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Signature style

We often hear about signature style. Among woodworkers, signature style seems to be something of a holy grail. We want our work to be immediately recognizable as ours.

Many makers produce pieces that are more or less the same. More often than not, these pieces are not the same but "similar", based on a concept, shape or combination of elements that become a signature.

You can look at the work of Sam Maloof or James Keenov or George Nakashima and you can instantly recognize the maker. Even though these makers are now deceased, their signature pieces are still being produced by their descendants or their apprentices who are carrying on their work.

It seems to me that this may be either a blessing or a curse, depending, of course, as is the case with many things, on one's perspective. So I would like to ask: Where does signature style morph from a groove to a rut? At what point does the exploration into the variations a particular form offers become a stagnant pool?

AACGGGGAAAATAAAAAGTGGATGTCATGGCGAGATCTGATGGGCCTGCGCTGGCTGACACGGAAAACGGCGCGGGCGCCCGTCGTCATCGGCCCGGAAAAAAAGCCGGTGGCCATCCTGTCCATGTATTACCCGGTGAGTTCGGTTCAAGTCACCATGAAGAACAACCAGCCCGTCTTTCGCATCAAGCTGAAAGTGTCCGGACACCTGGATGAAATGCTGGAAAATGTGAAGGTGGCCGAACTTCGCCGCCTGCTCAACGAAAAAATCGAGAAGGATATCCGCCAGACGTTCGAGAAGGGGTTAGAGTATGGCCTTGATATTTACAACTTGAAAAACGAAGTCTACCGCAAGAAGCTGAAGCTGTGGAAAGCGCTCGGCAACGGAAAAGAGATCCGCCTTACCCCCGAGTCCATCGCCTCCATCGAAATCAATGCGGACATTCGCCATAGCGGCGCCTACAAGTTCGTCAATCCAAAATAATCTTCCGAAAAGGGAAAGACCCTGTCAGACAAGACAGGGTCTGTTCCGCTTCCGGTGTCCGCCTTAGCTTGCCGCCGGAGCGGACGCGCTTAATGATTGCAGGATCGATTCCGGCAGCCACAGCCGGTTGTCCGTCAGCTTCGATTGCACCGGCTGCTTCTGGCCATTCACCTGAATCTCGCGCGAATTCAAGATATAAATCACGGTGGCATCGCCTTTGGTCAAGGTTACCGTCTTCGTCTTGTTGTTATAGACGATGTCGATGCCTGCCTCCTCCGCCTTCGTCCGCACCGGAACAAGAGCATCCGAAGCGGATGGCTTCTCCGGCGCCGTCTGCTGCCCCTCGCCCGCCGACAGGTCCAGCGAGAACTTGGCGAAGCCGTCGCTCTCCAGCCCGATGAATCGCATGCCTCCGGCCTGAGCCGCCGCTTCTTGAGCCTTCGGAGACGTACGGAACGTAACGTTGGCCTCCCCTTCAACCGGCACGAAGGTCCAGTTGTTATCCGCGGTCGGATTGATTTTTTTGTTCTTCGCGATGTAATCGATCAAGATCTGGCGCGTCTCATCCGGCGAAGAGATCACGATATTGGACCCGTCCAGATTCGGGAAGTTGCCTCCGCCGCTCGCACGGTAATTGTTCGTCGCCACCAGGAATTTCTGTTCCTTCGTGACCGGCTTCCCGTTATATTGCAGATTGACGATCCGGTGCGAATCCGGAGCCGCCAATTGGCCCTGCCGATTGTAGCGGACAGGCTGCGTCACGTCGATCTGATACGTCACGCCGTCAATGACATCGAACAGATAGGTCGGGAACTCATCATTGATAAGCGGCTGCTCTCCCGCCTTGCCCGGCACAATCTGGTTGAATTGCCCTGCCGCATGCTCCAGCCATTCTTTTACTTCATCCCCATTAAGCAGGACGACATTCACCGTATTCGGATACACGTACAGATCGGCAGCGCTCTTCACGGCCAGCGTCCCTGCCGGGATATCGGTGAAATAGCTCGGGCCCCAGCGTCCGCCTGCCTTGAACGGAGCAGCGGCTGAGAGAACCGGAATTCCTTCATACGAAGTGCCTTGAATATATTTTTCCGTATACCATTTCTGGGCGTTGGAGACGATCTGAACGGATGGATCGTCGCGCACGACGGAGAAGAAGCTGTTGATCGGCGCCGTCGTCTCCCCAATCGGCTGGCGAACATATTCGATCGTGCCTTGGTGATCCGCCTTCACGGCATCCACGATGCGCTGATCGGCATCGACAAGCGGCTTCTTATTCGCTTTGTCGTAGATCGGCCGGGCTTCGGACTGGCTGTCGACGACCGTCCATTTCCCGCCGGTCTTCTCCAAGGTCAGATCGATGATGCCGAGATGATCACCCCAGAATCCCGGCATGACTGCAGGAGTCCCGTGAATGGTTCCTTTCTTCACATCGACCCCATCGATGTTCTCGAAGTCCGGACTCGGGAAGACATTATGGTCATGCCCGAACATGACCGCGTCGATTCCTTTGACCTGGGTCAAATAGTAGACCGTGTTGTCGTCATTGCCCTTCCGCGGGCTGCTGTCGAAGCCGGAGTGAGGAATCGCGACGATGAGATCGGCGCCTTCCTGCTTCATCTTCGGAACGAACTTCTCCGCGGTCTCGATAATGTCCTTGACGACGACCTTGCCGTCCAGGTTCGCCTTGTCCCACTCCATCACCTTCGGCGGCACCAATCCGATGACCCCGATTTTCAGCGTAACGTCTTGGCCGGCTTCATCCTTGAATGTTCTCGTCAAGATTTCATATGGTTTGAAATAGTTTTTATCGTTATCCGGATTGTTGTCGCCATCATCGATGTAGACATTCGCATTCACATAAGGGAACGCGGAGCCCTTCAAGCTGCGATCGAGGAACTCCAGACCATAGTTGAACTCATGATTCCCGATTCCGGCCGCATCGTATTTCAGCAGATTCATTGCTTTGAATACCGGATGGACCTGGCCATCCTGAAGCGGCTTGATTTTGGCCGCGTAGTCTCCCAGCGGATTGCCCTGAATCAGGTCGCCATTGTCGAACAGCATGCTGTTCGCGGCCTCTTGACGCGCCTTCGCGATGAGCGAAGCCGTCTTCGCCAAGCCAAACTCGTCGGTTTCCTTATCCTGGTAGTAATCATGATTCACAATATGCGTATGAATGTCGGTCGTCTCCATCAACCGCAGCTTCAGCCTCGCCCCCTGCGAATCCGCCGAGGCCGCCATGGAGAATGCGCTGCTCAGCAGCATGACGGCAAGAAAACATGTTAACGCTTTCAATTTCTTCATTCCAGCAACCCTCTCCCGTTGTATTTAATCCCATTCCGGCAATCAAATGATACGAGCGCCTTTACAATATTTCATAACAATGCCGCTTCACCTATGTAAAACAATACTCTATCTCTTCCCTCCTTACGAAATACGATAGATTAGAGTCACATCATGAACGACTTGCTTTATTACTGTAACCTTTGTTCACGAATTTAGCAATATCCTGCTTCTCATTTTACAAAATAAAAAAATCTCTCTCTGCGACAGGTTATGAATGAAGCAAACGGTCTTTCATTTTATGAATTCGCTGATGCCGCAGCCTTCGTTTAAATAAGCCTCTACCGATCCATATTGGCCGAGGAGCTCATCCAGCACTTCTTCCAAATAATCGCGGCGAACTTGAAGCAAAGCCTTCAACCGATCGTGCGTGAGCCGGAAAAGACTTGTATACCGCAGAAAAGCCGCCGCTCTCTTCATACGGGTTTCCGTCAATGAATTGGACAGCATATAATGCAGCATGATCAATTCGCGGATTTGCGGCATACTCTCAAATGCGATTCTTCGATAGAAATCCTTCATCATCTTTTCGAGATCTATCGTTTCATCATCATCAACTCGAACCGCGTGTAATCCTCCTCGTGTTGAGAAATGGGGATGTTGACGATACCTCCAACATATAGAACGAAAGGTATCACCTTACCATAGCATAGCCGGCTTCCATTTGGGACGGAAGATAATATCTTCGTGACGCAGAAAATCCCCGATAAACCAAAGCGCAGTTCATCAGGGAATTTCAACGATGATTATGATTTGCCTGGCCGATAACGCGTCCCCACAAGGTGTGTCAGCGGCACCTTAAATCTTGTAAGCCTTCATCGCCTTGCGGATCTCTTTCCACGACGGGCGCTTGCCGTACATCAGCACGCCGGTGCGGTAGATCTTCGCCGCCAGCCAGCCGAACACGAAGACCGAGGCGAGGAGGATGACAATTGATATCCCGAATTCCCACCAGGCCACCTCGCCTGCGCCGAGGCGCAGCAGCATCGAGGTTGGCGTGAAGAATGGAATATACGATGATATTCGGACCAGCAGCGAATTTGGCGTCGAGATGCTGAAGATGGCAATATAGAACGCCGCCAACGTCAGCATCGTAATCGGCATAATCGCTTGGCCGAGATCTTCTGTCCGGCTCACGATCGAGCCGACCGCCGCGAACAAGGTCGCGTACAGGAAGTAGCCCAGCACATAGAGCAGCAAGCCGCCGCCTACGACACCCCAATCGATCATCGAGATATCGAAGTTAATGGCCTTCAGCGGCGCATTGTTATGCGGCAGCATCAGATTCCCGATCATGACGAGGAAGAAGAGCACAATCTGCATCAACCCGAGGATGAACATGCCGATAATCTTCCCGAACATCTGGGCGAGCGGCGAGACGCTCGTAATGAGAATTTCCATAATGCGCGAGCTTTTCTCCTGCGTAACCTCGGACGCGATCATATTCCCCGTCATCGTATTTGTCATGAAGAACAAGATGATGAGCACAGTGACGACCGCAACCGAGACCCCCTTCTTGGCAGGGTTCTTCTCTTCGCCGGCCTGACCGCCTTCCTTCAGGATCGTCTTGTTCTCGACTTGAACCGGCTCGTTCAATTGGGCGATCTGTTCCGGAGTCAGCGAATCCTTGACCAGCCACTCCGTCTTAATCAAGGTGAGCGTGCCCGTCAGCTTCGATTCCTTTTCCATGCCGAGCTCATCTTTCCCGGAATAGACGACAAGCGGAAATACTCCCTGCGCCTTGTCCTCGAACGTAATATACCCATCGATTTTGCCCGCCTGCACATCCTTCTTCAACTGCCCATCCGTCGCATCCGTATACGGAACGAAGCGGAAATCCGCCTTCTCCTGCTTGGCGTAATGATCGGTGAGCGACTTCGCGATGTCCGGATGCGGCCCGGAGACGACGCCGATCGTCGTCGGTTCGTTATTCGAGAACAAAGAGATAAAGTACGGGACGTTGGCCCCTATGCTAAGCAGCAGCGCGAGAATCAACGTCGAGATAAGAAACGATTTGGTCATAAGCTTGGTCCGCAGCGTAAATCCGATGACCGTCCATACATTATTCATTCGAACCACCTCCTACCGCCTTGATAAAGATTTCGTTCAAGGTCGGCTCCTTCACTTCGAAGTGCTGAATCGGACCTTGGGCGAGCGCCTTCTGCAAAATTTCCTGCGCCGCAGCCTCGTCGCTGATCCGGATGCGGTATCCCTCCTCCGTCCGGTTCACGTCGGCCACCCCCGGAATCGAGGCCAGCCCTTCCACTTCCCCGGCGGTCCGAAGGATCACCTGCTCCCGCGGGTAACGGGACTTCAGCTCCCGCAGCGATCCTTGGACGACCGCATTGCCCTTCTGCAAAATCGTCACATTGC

Obviously this is going to vary wildly from one person to another. But the answers might make for interesting reading.


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A nice surprise

About ten years ago, I began to do lathe work in earnest. I had several pieces sitting around the house, including one that what was the first of a series of pieces that became something of a signature style, the holy grail of every woodturner.